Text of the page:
The Department of Government enacted a new policy beginning the Spring 2015 semester that limits the percentage of students who can receive an A or A minus grades in undergraduate level Government courses, according to department chair Michael Bailey.
According to the department website and course syllabi handed out this week, the policy mandates that no more than 40 percent of grades will be higher than A or A minus in the four introductory Government courses: International Relations, US Political Systems, Comparative Political Systems, and Elements of Political Theory. In upper level undergraduate Government courses, the expectation is that no more than 50 percent of the grades being higher than A or A minus, giving these courses more leniency, especially for honors courses and courses in which students demonstrate high levels of effort, according to Bailey.
“[In non-introductory level courses] the faculty can go above [50 percent]. But when they do go above that, then they have to kind of explain their work,” Bailey said. “And they may not go above that. But in an honors class, it would be really unfair to have … some kind of cap.”
Bailey made it clear that the policy does not include any provision in which a professor will be allowed to change a student’s grade in order to meet the cap. Rather, the policy seeks to guide courses so that roughly 40 or 50 percent of the students receive an A or A minus in the course. According to Bailey, this change should not affect students’ grades dramatically.
“Our guidelines are based roughly on empirical estimate of what we … actually do in terms of grade distributions,” Bailey wrote in an email to the Voice. “So the average percentage [of As and A minuses] shouldn’t change too much for most classes.”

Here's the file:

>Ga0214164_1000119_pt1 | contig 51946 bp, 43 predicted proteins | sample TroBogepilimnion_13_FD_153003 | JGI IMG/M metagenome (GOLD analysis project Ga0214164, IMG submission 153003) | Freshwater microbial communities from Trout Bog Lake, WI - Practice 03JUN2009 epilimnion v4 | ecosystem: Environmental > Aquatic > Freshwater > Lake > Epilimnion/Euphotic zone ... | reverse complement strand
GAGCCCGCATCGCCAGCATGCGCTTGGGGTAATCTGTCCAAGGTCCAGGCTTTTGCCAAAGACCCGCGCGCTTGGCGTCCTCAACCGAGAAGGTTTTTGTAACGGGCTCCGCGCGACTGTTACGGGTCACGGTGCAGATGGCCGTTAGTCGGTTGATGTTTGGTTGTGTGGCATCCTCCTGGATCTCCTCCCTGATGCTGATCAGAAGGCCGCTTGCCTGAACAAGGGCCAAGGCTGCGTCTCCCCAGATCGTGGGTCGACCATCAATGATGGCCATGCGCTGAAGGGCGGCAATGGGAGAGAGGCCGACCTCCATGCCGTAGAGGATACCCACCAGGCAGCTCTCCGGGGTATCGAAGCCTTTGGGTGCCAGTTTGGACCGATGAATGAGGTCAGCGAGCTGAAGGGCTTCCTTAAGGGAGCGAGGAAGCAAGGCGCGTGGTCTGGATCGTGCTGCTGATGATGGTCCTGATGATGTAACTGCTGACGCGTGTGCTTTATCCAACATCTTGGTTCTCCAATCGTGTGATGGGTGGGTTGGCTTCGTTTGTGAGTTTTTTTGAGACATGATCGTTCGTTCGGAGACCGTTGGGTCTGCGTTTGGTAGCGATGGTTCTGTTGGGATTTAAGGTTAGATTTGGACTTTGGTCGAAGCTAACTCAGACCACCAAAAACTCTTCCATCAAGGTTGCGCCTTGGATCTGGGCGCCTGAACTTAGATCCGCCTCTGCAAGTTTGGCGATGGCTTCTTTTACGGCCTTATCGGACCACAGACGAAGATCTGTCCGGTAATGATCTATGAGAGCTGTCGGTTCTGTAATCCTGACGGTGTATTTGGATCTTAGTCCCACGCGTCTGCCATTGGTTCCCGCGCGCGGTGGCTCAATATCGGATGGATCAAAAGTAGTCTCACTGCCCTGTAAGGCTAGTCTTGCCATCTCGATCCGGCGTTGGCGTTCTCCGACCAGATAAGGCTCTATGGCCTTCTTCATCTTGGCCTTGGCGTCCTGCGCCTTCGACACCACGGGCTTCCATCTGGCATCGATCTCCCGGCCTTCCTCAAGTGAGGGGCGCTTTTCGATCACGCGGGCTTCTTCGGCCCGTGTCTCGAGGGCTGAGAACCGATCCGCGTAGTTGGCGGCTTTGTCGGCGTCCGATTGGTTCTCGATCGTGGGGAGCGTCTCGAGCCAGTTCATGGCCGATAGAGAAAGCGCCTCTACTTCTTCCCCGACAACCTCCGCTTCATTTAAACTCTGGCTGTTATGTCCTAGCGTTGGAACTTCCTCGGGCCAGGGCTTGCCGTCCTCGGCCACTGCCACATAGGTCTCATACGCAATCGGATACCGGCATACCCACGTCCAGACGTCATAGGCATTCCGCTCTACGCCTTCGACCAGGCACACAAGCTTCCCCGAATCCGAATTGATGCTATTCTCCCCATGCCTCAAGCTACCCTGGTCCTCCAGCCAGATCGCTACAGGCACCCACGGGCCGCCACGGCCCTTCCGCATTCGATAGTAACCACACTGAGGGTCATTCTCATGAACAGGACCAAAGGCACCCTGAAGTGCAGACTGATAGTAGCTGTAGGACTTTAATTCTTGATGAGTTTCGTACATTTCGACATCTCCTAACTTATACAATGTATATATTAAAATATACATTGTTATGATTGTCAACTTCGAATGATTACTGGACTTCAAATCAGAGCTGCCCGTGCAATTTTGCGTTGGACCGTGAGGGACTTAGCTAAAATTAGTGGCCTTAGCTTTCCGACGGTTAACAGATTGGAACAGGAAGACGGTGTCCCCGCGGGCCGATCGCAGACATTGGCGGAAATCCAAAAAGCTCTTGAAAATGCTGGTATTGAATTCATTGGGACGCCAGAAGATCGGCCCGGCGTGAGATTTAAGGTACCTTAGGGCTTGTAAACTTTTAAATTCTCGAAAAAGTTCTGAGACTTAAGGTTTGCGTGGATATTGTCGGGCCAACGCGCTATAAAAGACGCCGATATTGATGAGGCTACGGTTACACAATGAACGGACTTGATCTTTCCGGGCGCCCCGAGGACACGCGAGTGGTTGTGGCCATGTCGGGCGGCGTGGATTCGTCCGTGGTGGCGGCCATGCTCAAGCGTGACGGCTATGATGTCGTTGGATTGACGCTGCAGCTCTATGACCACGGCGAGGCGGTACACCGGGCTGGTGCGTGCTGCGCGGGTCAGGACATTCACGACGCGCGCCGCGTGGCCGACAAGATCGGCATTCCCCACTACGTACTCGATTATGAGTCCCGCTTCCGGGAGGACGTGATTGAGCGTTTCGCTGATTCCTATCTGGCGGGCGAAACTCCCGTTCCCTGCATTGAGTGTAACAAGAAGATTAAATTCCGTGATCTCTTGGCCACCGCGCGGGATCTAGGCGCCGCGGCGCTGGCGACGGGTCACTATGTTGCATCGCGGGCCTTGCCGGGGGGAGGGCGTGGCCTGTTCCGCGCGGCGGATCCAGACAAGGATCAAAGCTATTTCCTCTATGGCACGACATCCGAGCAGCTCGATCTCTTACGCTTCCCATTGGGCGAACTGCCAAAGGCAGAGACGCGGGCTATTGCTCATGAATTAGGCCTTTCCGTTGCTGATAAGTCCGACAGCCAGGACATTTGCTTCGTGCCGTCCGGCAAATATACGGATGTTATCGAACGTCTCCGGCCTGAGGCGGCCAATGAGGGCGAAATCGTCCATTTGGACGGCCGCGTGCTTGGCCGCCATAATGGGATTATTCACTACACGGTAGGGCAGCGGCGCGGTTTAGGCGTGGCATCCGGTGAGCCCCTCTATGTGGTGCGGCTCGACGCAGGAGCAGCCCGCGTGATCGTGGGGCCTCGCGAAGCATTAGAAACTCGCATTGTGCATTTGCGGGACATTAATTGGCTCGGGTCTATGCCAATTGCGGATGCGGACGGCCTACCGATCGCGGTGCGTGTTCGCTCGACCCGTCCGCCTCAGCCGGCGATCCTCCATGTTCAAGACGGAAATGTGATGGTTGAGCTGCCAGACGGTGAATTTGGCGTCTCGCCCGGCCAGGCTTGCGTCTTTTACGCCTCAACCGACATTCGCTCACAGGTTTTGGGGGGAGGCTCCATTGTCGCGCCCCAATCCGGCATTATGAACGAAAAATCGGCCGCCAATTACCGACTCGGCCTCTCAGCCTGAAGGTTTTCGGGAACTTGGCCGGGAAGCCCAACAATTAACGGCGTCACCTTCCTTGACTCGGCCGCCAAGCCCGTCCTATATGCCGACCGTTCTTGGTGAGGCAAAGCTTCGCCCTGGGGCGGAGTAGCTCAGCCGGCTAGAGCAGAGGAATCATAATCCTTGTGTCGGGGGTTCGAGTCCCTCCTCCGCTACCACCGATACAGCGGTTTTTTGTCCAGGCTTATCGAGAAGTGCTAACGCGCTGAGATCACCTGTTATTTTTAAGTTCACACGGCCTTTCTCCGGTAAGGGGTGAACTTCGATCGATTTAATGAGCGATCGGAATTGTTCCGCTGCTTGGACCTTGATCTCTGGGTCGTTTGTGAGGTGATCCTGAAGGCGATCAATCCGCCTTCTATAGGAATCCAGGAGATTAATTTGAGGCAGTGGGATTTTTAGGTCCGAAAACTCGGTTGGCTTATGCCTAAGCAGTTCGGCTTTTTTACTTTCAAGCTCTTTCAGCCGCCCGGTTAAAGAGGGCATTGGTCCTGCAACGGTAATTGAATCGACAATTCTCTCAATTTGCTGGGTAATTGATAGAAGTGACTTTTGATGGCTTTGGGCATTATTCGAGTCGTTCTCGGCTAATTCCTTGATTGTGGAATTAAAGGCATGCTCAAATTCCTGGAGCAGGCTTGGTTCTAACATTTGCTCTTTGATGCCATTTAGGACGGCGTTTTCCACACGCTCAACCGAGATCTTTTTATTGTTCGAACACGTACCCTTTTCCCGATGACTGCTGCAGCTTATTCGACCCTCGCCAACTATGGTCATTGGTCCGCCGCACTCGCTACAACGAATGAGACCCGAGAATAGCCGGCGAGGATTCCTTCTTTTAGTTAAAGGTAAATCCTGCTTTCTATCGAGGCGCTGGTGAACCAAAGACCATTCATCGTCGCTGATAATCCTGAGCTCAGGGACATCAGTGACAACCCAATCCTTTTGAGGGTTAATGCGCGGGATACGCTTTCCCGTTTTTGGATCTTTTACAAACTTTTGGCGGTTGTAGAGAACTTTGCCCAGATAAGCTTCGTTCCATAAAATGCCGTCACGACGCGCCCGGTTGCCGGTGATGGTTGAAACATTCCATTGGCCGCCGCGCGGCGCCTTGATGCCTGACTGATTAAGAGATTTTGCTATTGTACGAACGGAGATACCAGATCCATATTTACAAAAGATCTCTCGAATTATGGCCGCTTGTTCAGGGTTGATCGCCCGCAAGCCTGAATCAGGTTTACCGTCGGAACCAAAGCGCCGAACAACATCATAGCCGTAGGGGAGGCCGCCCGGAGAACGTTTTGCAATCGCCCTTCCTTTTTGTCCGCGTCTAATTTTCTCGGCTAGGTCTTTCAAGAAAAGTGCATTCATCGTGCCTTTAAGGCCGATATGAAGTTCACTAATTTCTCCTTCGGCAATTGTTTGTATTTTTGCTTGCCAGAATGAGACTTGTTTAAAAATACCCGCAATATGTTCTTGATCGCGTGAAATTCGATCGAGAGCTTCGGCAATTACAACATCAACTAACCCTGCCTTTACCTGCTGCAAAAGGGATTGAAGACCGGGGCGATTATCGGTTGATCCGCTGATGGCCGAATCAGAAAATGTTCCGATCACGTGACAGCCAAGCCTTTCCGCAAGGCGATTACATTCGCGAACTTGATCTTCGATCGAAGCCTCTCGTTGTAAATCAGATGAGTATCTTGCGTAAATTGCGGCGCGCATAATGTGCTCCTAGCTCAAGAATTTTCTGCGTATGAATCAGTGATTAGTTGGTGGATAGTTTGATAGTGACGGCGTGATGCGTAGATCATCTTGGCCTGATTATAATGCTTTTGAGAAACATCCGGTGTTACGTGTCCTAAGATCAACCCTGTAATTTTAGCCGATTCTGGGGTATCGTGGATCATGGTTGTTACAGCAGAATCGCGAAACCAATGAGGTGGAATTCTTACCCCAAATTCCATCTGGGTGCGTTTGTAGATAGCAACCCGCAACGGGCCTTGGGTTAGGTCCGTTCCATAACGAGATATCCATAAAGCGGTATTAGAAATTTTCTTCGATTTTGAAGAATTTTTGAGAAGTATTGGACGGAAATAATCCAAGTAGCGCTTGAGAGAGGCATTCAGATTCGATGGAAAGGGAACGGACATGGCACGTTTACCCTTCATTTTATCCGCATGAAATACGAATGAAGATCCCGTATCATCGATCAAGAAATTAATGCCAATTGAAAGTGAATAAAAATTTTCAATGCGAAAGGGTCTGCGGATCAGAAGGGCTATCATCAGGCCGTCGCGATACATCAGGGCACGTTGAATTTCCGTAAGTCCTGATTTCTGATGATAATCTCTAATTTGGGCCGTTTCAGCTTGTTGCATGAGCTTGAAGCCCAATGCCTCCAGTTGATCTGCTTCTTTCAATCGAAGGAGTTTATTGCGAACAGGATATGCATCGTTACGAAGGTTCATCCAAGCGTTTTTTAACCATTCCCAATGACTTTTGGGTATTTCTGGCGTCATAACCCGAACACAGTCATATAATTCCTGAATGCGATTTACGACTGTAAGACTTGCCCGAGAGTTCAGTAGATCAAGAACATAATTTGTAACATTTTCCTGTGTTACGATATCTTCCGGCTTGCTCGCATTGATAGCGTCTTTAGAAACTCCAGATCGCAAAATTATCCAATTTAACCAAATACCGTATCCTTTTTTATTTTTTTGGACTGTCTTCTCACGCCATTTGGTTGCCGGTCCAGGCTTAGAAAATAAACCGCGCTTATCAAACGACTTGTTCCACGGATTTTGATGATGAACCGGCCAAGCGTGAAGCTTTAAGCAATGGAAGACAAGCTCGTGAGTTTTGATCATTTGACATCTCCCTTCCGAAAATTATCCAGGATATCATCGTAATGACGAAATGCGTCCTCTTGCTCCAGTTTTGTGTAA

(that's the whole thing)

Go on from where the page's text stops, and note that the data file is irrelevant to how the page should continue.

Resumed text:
The new policy replaces an unofficial and sometimes unpracticed norm within the department that previously sought to have only 25 percent of student receiving an A or A minus in the four introductory courses. This standard, however, was not uniform. The goal of this policy is to ensure fair treatment of students across the department.
In crafting the policy, the department looked at statistics for the percentage of A’s and A minuses received in given courses, and, according to Bailey, it found substantial variation of grades within any given course, notably in introductory courses, where the unofficial norm previously existed.
The Government Department also looked at courses from other departments, such as the Departments of Economics and History, in order to more adequately line up with departmental policies throughout the College.
Dean Chester Gillis of the College noted that the new policy will lead to more equitable procedures in the grading process.
“It will not matter which section of a course [students] take, they will receive equal and fair treatment,” Gillis wrote in an email to the Voice.
One potential effect that Bailey sees the policy could have would be in eliminating students selecting courses based on a perceived ease of the professor.
“I definitely don’t want a situation where students are looking for classes based on the grades they can get,” Bailey said. “I don’t think that happens a lot, but I’m realistic and it might happen a little. So on that margin, if that behavior goes away, that’s good.”
Bailey says the new policy is designed to add more meaning to receiving an A in the Government Department in a fairer way.
“The easiest thing when you’re giving grades and you’re in doubt is just to go high because then students don’t complain,” Bailey said. “At some point, you just have to stop doing that.”